I’d been on the road for a week when I woke up in Itajaí, my last full day in Santa Catarina. The storm clouds had cleared and there were people getting in their morning exercise along the dishwater gray beach. An old couple sat on a park bench holding hands. I was on my way back to Luis Alvez to take a look at the fermentation and distillation processes.
It was rush hour when I left. The city moved languidly around me as I maneuvered over speed bumps and through traffic lights. The highway traffic moved at a slightly higher pace, until I got to the exit that led me to the two-lane roads headed to Luis Alvez. It rained intermittently on the drive.
Bylaardt thumped with activity as I pulled into the parking lot, hoping that Márcio remembered his invitation of the day before. The store was open, a young woman not more than twenty minding the till. There were people working feverishly around the fermentation and distillation buildings.
Márcio entered a few moments later, an expectant look, ready to provide me with an up close tour of the cachaça creation process. We moved from the store to the production building. Machines hummed and whirled. The operations smelled of liquor–sweet, but not over powering.
I took a hop on to a step ladder that overlooked the open vats in which the sugarcane fermented. The sudsy brown liquid looked straight out of a chemical experiment. The juice would spend about twenty hours fermenting before it would be distilled.
We moved from the fermentation area into the distillation area. The stills were hot, almost 90 degrees Celsius, the sweet spot for distilling the already-fermented juice. While the stills were inside, the fire that maintained the temperature was outside, burning beneath what looked like an oversized, upside down dumpster.
As we toured, Márcio talked more about his operations.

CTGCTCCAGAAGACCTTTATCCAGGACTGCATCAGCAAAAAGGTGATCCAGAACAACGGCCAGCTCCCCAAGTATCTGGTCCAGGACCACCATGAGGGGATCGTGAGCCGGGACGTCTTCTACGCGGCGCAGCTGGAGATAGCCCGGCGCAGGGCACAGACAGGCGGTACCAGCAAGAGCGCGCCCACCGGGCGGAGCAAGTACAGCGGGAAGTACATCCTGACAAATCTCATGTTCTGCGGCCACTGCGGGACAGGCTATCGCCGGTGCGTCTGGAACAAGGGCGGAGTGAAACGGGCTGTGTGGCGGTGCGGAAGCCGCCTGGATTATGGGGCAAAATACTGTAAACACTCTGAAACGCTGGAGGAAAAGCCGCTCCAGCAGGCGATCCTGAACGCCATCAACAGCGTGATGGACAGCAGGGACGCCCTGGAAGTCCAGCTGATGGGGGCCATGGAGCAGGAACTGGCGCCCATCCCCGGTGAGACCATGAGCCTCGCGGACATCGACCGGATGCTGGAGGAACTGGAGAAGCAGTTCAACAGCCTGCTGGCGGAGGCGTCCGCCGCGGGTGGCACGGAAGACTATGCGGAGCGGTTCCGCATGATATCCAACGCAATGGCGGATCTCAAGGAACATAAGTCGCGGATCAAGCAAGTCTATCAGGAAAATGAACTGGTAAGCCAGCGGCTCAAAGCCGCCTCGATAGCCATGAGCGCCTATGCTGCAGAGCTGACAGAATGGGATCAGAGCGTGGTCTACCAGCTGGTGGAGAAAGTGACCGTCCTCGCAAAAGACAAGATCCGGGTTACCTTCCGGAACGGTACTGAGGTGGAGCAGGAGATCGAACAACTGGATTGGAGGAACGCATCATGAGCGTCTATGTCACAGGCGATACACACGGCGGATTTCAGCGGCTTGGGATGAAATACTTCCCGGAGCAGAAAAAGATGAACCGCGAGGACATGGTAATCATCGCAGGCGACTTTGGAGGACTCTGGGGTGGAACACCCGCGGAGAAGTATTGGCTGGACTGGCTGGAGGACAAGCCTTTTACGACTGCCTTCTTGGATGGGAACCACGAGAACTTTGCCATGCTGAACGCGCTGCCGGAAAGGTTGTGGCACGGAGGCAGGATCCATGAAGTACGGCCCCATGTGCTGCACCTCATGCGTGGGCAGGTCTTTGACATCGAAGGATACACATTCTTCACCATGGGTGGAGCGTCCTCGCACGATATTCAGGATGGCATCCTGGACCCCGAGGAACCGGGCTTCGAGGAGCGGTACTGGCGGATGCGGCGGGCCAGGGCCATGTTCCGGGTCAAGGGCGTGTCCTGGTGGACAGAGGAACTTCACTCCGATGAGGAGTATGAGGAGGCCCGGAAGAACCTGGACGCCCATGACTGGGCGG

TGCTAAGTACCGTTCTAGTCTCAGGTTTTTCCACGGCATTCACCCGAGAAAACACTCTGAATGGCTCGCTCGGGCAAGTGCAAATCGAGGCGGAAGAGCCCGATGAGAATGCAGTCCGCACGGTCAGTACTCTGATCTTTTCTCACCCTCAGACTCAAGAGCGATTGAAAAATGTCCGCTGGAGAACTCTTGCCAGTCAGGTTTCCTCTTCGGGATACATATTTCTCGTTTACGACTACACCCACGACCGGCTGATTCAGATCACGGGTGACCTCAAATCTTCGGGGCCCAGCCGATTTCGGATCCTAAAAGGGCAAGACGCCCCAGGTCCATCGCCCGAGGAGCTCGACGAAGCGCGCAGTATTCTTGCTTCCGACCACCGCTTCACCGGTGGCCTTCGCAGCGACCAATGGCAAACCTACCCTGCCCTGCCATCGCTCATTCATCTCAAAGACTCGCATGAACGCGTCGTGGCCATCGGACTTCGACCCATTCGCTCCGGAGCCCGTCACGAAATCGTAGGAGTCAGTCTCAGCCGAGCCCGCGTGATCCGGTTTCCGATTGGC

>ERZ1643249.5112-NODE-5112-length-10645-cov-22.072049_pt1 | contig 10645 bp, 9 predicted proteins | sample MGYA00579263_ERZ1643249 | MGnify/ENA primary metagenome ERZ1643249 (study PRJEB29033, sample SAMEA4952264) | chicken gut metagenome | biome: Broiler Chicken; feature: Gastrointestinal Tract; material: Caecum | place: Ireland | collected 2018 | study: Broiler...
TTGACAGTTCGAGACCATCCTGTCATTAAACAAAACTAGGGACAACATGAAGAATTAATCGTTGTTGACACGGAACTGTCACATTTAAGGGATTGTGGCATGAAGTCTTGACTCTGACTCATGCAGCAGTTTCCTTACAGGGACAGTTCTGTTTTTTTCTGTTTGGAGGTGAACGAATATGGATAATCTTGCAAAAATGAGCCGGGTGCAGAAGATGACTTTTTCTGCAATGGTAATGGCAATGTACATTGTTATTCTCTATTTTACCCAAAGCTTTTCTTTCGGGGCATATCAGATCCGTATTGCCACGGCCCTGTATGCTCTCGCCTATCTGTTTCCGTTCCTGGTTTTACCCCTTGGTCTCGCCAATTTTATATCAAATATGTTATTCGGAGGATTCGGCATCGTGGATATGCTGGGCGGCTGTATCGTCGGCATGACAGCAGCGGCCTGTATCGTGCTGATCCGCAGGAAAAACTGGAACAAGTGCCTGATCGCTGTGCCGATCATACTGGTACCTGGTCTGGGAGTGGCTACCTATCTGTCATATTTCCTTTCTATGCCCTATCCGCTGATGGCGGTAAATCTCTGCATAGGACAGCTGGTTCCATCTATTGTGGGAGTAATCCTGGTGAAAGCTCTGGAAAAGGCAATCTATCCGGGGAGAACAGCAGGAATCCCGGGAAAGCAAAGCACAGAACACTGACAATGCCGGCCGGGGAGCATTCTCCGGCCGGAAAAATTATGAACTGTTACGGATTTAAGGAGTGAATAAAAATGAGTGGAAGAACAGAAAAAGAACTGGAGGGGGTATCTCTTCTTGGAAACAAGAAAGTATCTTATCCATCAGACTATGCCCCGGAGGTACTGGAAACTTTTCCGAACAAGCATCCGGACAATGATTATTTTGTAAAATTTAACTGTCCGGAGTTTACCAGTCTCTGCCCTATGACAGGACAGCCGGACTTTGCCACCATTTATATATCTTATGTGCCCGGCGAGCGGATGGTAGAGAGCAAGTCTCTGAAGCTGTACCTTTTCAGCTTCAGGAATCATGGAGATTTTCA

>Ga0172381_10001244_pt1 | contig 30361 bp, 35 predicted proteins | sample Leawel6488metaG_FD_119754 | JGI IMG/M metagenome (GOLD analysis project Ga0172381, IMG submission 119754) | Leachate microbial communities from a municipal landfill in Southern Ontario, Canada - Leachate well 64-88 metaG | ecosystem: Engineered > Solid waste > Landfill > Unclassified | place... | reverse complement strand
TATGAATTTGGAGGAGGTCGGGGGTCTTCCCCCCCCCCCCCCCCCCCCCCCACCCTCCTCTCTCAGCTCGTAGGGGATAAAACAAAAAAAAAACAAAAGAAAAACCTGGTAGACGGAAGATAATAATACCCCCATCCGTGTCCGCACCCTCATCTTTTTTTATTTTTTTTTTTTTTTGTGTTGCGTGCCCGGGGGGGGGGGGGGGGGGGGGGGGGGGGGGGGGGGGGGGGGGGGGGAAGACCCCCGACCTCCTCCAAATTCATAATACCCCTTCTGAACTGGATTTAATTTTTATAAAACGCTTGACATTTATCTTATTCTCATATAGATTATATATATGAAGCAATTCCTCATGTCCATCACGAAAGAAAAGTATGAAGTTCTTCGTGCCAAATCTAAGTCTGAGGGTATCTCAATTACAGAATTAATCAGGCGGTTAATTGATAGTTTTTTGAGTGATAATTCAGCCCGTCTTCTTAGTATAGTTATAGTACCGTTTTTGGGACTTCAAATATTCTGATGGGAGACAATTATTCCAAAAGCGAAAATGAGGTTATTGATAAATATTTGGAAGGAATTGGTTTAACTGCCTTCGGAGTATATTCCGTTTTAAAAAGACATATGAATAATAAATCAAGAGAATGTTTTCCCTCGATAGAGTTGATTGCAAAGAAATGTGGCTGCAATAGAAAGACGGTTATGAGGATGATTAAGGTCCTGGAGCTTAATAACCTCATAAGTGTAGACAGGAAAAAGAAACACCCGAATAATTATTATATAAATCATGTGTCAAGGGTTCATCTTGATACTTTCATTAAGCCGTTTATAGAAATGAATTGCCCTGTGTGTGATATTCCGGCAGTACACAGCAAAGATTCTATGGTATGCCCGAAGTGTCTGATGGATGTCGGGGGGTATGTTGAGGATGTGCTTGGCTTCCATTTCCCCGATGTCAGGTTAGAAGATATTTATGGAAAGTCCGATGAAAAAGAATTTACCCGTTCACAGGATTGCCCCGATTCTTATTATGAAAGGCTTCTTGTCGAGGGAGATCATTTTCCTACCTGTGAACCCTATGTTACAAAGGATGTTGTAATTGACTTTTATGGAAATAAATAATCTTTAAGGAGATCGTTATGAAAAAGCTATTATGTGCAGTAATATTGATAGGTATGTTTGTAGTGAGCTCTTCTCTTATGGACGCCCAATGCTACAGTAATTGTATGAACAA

As with other places I’d been in Rio Grande do Sul, Bylaardt sold most of its product out of its own store. They did some shipping to other states, which may have been included in the count, but Márcio was insistent that people go out of their way in to purchase their cachaça. Like many other producers, they don’t work with any distributors. I remain unsure if this is because there is not a strong distribution system, or that distilleries would rather not have to be undercut by a middle man. Regardless, considering the amount of cachaça they produce, it’s pretty staggering that they sell most of it from Luis Alves, especially given the remoteness of the distillery.
When our tour was over, I hesitated. I hadn’t set up appointments and I needed to try to see as much as possible since I would leave the next day. I asked Márcio for guidance on where I should go, which distilleries in the region were important to see. The first word that came out of his mouth was: “Wruck.”
That was straightforward enough.
So it was that I left him, thanked him for his time, promised to keep in touch and buy a case of his 18 year old cachaça, which was a surprisingly, no astonishingly, a reasonable price.
Wruck was easy to find. Signs marking its location stood along the side of the road. I made my way up a dirt drive, which widened on to a sprawling landscape between mountains. The clouds were low and wispy, the sky gray.
I pulled into an empty parking lot in front of Wruck, a rustic building before me and a series of more modern houses and other assorted facilities peppered around it. I got out of the car and approached the closed door. Within a moment, an older gentleman appeared. He was wiry, with gray hair and a mustache and a bemused look on his face. This was the Wruck namesake, son of the original proprietor, who established the brand in 1942.